Jefferson in Paris shows Jefferson as the man of his time, a father of American Independence, an upholder of 18th-century ideals of liberty and equality, an American abroad deeply imbibing from the fountains of European culture; and a Virginian slave-owner who, besides giving his country her Declaration of Independence, also gave her more slave children, thus carrying on a tradition that he himself prophesied would "produce convulsions" through all the future generations.
In the entracte between world wars, Stevens (Anthony Hopkins) is the perfect English butler at the estate of the politically-inclined Lord Darlington (James Fox). Stevens's obsessively dutiful, thoroughly unsentimental way of life is challenged with the arrival of the new housekeeper Miss Kenton (Emma Thompson), who is as spirited as she is capable. Stevens's myopic worldview, his unequivocal loyalty to his master, comes to blows with Miss Kenton's sense of moral outrage as Lord Darlington is made an unwitting Nazi pawn. While England wavers between "peace in our time" appeasement and war against Hitler, Darlington Hall becomes the fulcrum upon which the fate of the continent rests and Stevens, who has spent his adult life more concerned with attending to his master than with attending to his own personal happiness, begins to awaken to the possibility of a relationship with Miss Kenton.
Based on the 1989 Booker Prize winning novel by Kazuo Ishiguro. The Remains of the Day is told in a series of flashbacks as Stevens, near the end of his life, makes a trip across the English countryside for a meeting that he hopes might reconcile his past mistakes.
Hopkins received an Academy Award nomination for his subtle and penetrating portrayal of Stevens: in his tight shoulders and breathy hesitations, Hopkins discovers a deep humanity in a man who would leave his father's deathbed to wait on his master at a dinner gathering. His rapport with Thompson, who also received an Oscar nomination, creates some of the most iconic and psychologically charged romantic tension in recent film history. The supporting cast includes Hugh Grant as Lord Darlington's nephew, the enterprising journalist Cardinal; and Christopher Reeve as the American politician who tries to open the eyes of the English aristocracy to the imminent Nazi threat.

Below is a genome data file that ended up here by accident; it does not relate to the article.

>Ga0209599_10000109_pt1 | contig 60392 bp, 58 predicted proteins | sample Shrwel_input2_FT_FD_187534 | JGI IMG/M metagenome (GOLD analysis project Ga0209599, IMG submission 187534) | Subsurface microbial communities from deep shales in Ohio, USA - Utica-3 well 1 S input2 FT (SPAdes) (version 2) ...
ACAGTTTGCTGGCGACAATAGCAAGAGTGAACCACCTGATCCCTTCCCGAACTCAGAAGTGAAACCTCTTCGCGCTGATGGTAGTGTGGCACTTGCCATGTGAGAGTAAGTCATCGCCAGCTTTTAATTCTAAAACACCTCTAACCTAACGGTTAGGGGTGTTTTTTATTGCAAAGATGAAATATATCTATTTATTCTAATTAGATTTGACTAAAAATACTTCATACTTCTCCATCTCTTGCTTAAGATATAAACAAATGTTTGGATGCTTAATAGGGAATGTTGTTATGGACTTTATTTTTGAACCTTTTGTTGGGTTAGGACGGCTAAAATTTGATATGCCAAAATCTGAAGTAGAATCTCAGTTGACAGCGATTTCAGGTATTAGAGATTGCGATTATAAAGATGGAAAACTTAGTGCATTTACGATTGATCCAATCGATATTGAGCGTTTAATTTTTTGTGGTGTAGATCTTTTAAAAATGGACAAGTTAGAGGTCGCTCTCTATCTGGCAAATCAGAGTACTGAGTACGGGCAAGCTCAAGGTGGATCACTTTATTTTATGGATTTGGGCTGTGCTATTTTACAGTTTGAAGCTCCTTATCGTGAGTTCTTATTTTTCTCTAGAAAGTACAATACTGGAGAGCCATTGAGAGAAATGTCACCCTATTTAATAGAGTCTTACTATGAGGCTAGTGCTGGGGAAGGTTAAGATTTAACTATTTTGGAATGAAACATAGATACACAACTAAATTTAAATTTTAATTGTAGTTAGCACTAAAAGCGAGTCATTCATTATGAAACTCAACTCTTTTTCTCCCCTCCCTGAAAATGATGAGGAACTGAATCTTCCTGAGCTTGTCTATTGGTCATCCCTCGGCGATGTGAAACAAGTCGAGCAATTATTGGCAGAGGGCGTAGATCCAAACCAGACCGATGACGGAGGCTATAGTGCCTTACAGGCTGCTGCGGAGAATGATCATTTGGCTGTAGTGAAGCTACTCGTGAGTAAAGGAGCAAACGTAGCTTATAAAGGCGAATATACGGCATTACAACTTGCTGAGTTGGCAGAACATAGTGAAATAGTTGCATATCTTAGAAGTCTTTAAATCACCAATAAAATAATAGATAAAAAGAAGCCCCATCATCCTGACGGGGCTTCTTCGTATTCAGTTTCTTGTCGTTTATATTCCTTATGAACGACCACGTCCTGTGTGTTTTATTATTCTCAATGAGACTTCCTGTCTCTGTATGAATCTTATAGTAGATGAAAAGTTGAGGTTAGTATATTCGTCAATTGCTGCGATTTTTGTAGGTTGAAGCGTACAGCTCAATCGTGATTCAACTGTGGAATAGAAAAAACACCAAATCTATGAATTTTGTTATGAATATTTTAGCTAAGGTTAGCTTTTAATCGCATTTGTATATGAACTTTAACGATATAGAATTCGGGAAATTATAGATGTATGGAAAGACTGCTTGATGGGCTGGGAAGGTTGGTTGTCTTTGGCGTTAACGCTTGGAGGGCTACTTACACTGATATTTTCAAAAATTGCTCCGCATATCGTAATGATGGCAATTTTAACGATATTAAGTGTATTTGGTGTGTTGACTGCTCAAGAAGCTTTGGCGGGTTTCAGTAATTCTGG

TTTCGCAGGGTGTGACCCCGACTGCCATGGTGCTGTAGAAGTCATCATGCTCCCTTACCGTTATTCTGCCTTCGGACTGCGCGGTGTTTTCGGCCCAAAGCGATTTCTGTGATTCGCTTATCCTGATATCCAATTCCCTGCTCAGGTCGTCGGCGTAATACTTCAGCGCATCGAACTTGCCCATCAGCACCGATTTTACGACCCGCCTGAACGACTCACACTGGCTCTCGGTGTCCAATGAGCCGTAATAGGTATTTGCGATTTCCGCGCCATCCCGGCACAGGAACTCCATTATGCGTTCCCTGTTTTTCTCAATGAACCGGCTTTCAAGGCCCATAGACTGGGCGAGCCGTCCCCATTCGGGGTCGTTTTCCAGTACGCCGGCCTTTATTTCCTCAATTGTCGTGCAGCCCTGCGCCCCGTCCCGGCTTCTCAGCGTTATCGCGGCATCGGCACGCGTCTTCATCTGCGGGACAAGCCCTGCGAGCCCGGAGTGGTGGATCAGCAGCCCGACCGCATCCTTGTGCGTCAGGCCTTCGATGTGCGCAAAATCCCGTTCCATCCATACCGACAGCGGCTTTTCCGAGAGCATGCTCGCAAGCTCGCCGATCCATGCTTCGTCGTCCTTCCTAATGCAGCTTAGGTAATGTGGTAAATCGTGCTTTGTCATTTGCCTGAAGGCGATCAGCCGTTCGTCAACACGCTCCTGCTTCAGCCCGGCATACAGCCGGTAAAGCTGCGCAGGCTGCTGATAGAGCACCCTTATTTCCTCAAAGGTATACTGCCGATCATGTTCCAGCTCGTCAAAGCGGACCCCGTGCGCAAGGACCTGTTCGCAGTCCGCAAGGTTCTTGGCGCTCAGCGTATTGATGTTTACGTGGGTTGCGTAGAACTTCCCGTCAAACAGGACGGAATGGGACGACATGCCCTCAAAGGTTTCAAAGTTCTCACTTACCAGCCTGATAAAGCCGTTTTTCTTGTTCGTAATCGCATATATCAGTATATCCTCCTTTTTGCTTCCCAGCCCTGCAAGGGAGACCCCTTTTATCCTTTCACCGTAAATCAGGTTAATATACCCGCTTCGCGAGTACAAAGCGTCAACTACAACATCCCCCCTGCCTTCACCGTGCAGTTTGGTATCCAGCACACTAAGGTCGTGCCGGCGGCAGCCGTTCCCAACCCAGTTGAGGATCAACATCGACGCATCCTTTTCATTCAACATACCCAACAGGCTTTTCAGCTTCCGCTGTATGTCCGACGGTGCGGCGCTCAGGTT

Ruth Prawer Jhabvala received an Oscar nomination for her transformation of Ishiguro's first-person narrative into a drama that preserves the ironies of Stevens's interior landscape while expanding the socio-political world he inhabits. Impeccably photographed by Tony Pierce-Roberts on location in four great English houses (principally at Badminton House in Avon and Powderham Castle in Devon), the film's lavash interiors are not only a visual flourish but a dramatic element: as the fate of the world is decided in its rooms, Darlington Hall becomes a catalogue of all European civilization, which hangs in the balance of the Nazi threat.
The senior reviewer of The New York Times called The Remains of the Day the "deepest, most heartbreakingly real of the many extraordinary films directed by James Ivory." Ivory won Director's Guild of America, Golden Globe, and Oscar nominations for his work. The film is pervaded with the air of something lost, both in the England of Stevens's road trip -- in pub chatter, in bedside photographs of the war dead -- and in the butler's missed opportunities. In an often--quoted scene, Stevens refuses to reveal to Miss Kenton the title of the book he is reading; persistent, she eventually peels his fingers away to find a sentimental love story. Stevens can only bring himself to say that he is reading it to increase his vocabulary. It is one of the cinema's most affecting portraits of solitude, regret, and the tragedy of what might have been.